Career Advice

Five Simple Truths – Nurturing Workplace Culture

A comment I hear frequently from job seekers and management alike is ‘the workplace culture just doesn’t seem right.” Inevitably, management and employees are engaging in finger pointing and not taking responsibility (or is it ownership?) for their role in making a workplace culture livable or even better – memorable.

Let‘s define workplace culture in one sentence. Workplace culture is not just the personality of the workplace and its unique employer brand, but also (at its deepest core) is about the people who work in a company, from the CEO to the employees (people hire people, right?) and how they collectively experience their colleagues and the place in which they all work.

It’s easy, as an employee, to believe that culture is the task and responsibility of management. It’s shocking for management to assign responsibility for workplace culture solely to employees, especially when the team is new or untested. And it’s typical in many organizations – startup to enterprise – to make these assumptions without ever talking to the other group. Clearly it’s a recipe for disaster.

Workplace culture is critical. You spend eight to 10 hours plus of every day with colleagues, probably far less with family and loved ones. In my view (and practice) workplace culture is a shared responsibility, but management must take the lead.

We’ve talked before about how a company’s culture attracts talent. Culture also retains talent and defines winning companies. Let’s agree that maintaining workplace culture is a shared responsibility and define the actions required of each group.

Managers and leaders:

  • Define the culture of your workplace. Is it fun? Is it no-nonsense? Is it flexible or structured? Set expectations and manage to them.
  • Running into problems, need a change? Get your story straight. You may not want to reveal every detail of the business and its exposure to risk in trying times, but tell the truth.
  • Solicit the counsel of on-the-ground leaders. You know who they are.  Make sure to test your assumptions and messaging with this critical group before taking anything company-wide.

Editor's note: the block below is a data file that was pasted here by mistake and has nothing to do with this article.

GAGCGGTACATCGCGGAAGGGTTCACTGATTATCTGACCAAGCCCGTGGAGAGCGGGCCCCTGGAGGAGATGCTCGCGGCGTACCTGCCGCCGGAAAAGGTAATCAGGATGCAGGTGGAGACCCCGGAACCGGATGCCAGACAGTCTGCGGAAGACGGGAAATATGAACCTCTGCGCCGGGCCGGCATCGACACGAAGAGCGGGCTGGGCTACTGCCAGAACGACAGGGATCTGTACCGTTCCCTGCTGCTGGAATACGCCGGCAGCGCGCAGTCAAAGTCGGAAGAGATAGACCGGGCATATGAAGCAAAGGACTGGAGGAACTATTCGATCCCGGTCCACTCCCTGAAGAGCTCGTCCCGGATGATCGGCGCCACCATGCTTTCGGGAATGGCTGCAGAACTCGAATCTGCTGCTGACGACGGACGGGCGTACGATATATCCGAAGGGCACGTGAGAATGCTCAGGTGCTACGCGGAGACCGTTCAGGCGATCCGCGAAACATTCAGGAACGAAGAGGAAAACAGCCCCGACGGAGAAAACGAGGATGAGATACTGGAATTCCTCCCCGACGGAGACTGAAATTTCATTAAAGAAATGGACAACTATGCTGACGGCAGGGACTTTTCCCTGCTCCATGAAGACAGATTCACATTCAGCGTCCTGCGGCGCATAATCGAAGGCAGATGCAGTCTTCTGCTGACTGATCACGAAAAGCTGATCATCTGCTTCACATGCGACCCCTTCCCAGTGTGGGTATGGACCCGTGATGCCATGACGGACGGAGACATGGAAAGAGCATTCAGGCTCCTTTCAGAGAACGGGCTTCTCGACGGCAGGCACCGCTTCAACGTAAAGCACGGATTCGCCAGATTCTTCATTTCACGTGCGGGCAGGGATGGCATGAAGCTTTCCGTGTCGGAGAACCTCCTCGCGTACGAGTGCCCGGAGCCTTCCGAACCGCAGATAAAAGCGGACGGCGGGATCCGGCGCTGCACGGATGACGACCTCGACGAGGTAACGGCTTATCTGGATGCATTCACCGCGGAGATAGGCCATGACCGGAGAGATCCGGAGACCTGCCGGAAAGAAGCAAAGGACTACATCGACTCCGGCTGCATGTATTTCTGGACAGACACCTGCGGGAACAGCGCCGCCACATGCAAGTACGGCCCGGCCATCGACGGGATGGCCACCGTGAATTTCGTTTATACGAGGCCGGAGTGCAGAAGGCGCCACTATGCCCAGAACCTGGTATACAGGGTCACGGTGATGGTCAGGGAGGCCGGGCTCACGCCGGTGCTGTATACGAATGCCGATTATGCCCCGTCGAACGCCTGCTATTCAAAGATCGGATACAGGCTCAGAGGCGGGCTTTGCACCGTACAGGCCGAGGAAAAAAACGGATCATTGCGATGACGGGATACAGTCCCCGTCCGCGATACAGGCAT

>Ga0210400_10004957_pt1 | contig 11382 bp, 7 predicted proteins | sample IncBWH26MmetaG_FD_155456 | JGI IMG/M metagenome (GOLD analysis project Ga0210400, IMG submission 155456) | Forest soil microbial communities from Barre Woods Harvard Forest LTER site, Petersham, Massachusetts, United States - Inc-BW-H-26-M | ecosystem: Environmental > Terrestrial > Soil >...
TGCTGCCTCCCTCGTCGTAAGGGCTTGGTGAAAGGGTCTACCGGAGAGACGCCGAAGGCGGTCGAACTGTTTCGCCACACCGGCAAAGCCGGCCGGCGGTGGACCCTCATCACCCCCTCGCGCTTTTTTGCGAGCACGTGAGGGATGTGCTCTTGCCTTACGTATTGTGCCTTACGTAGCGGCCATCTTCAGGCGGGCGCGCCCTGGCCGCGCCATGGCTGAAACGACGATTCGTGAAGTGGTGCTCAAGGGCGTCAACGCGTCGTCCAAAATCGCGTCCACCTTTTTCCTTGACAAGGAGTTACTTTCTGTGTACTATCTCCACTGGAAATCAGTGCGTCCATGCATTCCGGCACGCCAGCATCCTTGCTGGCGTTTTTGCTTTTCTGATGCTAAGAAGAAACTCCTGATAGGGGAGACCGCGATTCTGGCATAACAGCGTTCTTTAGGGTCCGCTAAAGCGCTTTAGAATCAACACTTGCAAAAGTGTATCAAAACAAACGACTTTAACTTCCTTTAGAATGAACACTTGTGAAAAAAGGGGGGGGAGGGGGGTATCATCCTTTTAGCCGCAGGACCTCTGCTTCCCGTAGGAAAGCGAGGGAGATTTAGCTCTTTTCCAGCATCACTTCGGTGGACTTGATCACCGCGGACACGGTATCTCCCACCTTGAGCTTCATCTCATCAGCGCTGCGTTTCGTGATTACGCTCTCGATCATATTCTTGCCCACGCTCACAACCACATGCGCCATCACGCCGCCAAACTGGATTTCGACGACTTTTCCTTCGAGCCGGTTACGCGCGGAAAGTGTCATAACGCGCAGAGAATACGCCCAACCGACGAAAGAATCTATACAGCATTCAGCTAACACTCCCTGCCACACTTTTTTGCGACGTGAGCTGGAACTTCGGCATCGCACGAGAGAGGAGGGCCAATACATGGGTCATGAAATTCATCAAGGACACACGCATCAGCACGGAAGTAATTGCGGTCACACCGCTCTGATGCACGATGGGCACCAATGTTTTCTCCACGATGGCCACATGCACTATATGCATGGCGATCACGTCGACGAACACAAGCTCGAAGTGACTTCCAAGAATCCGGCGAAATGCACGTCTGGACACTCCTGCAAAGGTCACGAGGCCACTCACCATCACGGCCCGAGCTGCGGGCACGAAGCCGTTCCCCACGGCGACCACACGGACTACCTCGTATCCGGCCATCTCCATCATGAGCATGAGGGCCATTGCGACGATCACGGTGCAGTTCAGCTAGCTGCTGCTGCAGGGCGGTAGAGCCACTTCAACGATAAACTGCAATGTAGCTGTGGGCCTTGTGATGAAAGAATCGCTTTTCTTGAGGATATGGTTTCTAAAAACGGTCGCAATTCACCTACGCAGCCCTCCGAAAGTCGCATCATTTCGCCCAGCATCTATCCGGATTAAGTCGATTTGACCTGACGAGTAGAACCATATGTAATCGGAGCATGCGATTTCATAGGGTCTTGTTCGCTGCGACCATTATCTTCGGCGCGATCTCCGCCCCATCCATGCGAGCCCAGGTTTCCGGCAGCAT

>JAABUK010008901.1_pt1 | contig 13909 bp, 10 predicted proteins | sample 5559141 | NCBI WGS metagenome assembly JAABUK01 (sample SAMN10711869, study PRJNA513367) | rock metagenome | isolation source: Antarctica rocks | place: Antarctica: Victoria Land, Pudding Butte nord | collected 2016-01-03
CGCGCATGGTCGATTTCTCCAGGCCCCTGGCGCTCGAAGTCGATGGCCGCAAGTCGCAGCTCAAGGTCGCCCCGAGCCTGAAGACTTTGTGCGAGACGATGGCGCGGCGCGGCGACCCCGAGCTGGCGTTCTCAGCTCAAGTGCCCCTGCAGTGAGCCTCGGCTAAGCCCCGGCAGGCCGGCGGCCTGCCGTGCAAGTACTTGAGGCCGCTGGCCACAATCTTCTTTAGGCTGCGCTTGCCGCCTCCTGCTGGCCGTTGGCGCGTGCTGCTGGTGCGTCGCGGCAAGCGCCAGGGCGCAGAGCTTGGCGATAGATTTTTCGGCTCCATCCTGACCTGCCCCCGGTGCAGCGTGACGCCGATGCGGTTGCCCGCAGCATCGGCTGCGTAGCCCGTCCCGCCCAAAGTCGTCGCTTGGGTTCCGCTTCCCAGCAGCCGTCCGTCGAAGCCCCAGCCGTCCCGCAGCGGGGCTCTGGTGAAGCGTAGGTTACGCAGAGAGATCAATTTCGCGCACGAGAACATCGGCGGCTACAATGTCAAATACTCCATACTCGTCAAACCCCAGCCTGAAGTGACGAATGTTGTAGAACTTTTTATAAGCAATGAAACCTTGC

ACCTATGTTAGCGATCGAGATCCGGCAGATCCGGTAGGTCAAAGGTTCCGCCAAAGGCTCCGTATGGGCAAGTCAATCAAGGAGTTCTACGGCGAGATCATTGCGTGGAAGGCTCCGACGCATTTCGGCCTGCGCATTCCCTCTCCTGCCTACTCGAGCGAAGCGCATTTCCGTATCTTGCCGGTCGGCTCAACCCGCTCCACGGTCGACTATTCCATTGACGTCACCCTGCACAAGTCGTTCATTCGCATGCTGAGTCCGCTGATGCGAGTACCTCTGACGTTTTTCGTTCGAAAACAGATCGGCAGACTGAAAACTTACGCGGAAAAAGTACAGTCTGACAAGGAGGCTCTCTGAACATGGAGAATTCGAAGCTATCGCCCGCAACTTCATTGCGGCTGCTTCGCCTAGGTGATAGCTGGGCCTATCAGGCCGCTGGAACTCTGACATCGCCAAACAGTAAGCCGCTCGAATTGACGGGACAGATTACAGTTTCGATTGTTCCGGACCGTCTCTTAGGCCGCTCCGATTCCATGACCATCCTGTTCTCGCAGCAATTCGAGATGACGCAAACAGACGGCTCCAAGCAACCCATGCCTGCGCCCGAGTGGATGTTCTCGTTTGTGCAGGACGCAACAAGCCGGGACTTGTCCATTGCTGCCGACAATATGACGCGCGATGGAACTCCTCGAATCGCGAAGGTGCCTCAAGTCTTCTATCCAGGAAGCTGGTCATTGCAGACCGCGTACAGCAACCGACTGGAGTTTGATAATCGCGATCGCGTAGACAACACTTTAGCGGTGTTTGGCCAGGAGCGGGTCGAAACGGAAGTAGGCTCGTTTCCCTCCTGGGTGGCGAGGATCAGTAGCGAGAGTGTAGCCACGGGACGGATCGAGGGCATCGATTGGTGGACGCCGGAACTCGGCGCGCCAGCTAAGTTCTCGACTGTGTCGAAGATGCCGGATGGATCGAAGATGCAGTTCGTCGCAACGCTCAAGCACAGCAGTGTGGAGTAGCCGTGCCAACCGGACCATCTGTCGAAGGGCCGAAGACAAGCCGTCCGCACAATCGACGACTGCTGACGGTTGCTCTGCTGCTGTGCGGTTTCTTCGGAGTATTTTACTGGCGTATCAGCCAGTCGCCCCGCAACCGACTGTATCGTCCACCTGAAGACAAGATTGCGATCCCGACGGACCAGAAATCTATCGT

• Back to truth: as a certain person said, don’t try to put lipstick on a pig. If you are restructuring say why. Don’t try to pretty it up: make it clear and results-oriented. Say why it’s good for those involved. Describe what it will take to be successful.
  • It’s not about you. Remember your position as a leader; you’re supposed to take the first hit for the team. Be sure to describe everything ‘workplace’ in terms that relate to employees, not you.


  • Be part of the workplace culture. Commit. Don’t snipe and whine, buy in. It’s an all-in thing to be part of a great company.
  • Work through the on-the-ground leaders. If you have issues or concerns take them there first. Don’t go direct to top management. Line up the ducks. Be thoughtful and choose your time. Go for the big stuff and don’t sweat the small stuff.
  • If there’s a hole in the workplace culture or the seams look like they are raveling, try to figure out the reason before you weigh in with demands. If you can get a fix on what’s happening you can contribute to success.
  • Give managers a break. They are managing a lot of moving pieces, not all about culture and employees.
  • Educate yourself about the market and you’ll be a better participant in workplace culture, and a more informed and constructive critic (and supporter.)

Workplace culture is a powerful tool for managers, a lodestar for employees and a source of success for companies. It can change in a heartbeat and takes constant thoughtful monitoring. It’s a competitive differentiator, and the responsibility of everyone in the organization.

Please feel free to tell us what you think.